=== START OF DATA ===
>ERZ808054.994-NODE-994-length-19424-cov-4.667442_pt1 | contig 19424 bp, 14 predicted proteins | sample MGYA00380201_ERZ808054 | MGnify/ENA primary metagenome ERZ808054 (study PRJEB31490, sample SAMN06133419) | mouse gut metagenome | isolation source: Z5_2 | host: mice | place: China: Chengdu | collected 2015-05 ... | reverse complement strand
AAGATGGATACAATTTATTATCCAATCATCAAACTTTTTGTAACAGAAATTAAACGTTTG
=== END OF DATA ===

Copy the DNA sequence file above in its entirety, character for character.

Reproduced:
>ERZ808054.994-NODE-994-length-19424-cov-4.667442_pt1 | contig 19424 bp, 14 predicted proteins | sample MGYA00380201_ERZ808054 | MGnify/ENA primary metagenome ERZ808054 (study PRJEB31490, sample SAMN06133419) | mouse gut metagenome | isolation source: Z5_2 | host: mice | place: China: Chengdu | collected 2015-05 ... | reverse complement strand
AAGATGGATACAATTTATTATCCAATCATCAAACTTTTTGTAACAGAAATTAAACGTTTG